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Duke men's basketball's talented freshmen disappear in closing minutes in Blacksburg

<p>Trevon Duval missed the front end of a one-and-one with Duke clinging to a one-point lead and less than a minute remaining.</p>

Trevon Duval missed the front end of a one-and-one with Duke clinging to a one-point lead and less than a minute remaining.

For the first 10 minutes of the play, Duke looked like it was a team gunning for a national championship. 

Grayson Allen started the fire early for the Blue Devils by making back-to-back 3-pointers. Marvin Bagley III controlled the paint with six rebounds and six points down low before the break. Even Duke’s bench got in on the action, with a banked triple from Jack White midway through the half.

Cut to the last 10 minutes of play, and the Blue Devils looked like a team defeated. Costly turnovers, bricked free throws and a nonexistent presence in the paint all resulted in Duke heading home searching for answers entering its final game of the regular season.

“Our defense is better when we score, and our defensive lapses come when we don’t score the ball,” Allen said. “We’re not scoring as much because we’re playing against teams that have scouted us the first couple games of the year, when nobody had seen half of our team play because we’re all young. Now we’re close to 30 games in, so teams have a lot of scouting on us and they know how to defend us, so we have to adjust to that.”

In a role reversal for the Blue Devils, they failed to find offensive contributions from any members of their highly-touted freshman class down the stretch.

Gary Trent Jr. failed to score in the second half of the contest, instead contributing a turnover despite playing the entire second 20 minutes. Wendell Carter Jr. didn’t fare much better, making just one layup off two shots from the field inside the paint. And aside from missing the front end of a one-and-one with Duke clinging to a one-point lead in the final 30 seconds of regulation, Trevon Duval notched just four points and two turnovers in the second half.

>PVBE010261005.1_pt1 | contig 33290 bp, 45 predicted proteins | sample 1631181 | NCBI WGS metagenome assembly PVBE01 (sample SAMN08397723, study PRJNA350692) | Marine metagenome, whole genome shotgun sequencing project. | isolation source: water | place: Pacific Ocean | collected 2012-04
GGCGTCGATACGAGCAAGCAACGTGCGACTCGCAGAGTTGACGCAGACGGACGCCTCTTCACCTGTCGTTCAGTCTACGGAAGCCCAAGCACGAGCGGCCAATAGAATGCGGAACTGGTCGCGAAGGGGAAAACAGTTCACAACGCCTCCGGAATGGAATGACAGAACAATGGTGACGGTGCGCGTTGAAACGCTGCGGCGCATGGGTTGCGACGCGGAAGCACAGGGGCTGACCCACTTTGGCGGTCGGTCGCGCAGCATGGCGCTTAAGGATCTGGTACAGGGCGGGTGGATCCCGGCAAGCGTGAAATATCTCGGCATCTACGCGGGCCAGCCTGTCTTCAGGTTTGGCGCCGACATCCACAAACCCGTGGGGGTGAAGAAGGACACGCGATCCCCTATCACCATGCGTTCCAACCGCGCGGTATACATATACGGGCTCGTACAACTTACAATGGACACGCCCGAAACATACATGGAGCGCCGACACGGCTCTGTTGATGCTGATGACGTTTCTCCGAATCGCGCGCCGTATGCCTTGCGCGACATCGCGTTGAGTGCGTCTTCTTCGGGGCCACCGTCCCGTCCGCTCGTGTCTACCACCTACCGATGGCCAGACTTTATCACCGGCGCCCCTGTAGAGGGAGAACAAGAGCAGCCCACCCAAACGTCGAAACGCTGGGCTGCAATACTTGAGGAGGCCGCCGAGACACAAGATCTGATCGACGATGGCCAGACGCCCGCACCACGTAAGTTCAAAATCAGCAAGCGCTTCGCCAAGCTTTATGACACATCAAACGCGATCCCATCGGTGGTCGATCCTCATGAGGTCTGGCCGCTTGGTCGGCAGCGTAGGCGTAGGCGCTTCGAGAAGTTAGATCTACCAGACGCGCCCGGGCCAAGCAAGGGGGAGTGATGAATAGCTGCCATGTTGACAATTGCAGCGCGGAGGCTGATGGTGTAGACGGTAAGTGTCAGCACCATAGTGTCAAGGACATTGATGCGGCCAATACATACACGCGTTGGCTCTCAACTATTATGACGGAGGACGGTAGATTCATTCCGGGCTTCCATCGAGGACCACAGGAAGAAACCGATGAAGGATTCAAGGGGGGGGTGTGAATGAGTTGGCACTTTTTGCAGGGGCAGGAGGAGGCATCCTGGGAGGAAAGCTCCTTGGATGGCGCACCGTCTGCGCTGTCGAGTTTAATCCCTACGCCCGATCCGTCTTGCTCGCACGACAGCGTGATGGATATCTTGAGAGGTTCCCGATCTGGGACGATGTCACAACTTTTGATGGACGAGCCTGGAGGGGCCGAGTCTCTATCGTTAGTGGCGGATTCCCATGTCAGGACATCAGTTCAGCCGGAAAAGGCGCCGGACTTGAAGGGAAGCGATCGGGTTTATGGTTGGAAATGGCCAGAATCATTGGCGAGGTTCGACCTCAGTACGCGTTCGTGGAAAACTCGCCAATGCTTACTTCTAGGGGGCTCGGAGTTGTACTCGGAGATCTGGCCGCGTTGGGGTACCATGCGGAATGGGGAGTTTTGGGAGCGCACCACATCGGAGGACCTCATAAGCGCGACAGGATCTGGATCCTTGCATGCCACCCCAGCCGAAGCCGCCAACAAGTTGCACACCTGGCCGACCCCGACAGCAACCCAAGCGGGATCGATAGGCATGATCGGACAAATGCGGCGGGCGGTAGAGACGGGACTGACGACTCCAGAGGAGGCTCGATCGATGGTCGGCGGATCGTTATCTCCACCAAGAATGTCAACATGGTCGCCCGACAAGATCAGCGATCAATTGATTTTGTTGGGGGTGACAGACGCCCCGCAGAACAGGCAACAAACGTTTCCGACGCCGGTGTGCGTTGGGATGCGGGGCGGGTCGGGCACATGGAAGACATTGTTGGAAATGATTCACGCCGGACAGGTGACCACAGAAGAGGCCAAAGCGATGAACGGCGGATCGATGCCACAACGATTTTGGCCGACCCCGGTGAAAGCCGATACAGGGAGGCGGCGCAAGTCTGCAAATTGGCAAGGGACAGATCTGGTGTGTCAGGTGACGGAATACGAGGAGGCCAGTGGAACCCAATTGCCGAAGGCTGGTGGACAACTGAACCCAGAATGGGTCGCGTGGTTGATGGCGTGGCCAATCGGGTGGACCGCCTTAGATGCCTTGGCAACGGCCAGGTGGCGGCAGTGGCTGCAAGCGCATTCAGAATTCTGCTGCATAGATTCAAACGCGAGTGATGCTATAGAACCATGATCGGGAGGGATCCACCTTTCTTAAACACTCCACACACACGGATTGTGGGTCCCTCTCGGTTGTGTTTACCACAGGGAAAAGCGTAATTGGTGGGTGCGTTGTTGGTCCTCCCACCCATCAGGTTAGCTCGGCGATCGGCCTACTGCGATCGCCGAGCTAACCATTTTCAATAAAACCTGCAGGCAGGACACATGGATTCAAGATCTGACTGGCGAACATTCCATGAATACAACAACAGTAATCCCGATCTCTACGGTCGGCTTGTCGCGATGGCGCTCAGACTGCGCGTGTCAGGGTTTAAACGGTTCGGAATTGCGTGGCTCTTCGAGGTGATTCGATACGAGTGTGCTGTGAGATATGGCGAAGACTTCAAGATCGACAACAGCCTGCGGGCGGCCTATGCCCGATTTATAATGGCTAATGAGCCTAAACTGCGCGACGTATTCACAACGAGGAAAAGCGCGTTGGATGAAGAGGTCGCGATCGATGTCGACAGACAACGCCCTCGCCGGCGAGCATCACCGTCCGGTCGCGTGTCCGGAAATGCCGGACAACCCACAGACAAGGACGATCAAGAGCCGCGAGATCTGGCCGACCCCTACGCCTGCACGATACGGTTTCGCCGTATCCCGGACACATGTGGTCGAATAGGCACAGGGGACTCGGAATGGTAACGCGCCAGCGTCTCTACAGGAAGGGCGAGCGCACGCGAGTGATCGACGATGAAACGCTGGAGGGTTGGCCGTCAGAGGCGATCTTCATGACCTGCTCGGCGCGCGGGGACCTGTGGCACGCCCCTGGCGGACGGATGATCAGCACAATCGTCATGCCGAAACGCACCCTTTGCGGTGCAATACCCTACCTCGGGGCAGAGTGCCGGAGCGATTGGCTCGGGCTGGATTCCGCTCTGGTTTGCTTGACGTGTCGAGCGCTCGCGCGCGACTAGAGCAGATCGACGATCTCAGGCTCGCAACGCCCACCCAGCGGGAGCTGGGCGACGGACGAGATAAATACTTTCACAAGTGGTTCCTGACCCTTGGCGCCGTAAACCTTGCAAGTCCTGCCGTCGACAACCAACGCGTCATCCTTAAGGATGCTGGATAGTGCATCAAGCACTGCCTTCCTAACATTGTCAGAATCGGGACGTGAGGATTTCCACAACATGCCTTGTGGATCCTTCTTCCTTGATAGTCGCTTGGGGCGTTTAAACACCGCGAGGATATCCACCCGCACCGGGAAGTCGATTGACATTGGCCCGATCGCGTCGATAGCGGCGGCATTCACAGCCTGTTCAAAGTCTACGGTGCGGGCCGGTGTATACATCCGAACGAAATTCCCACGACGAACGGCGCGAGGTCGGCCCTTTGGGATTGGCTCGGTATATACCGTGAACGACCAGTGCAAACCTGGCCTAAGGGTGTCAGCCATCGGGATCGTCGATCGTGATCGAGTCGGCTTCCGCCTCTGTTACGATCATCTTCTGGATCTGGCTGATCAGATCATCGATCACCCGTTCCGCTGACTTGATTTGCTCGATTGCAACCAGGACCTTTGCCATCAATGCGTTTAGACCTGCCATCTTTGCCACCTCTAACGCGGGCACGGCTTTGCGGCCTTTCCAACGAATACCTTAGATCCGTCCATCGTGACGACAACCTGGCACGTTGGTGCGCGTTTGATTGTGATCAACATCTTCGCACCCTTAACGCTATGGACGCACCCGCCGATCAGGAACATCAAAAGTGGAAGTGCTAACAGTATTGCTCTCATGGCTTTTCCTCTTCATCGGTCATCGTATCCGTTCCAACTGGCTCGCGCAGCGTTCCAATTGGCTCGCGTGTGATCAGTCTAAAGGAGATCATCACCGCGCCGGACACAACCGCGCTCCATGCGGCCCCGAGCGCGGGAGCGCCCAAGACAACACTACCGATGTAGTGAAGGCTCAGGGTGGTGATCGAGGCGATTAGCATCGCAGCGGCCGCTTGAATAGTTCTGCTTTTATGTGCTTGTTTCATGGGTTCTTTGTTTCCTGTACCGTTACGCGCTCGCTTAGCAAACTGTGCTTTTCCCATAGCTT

Even Allen, who made up the backbone of Duke’s offense with 22 points, struggled mightily to handle the ball, committing four of his six turnovers in the second half. The Hokies were more than happy to pick up on the mistakes the Blue Devils’ lone senior left on the court, scoring 18 points off turnovers in the final 20 minutes alone.

“That’s the thing I was most worried about today, just the energy, and we didn’t have it,” Duke head coach Mike Krzyzewski said. “You could tell because we were irritable. We’re asking for calls and stuff like that. When you’re really fresh and you’re on top of it—and these kids have played, this is our 30th game. They’ve won a lot of games, so we didn’t play like we have been playing, acting like we normally act.”

The Blue Devils’ live-ball turnovers played right into forward Chris Clarke’s hands. He steamrolled down the floor and eviscerated Duke in the paint, cruising through Carter and Bagley and meeting little resistance on a few of his drives. Back-to-back turnovers by Allen gave Clarke—who scored his team’s last six points—the chance to light up Cassell Coliseum, and Trent got away with what could have been a costly turnover when Clarke missed a layup a possession before his game-winning putback.

“[Clarke] is a playmaker,” Allen said. “He’s not just an energy guy. He plays very hard, but the thing he does best is make plays and get other guys involved. When you’re expecting him to pass, that’s when he goes in and drives or he makes a great play like that to be on the offensive boards that wins the game for them.”

The way Duke played in the final seven minutes is exactly the type of game that could doom the Blue Devils in the postseason. Despite touting the No. 2 offense in the nation on, the Blue Devils scored just five points in the last seven minutes of play—all of them coming from the free-throw line, and none coming from Bagley or Carter. The duo did not get many touches at all in the paint down the stretch.

Meanwhile, the Hokies poured in 15 points in the same span, with four in transition and eight coming just under the basket.

Staring down the barrel of the postseason less than two weeks away, Duke needs to execute better on offense to hold late leads with a vice grip. If not, all the talent in the world won’t save the Blue Devils from a very, very short month come March.

“We’ve just got to get rejuvenated,” Krzyzewski said. “We’re a good basketball team. We didn’t play as well tonight, so the main thing to fix is getting rejuvenated. This isn’t some, ‘Now we have this problem or that problem.’ It’s part of the season. It’s a long season.”


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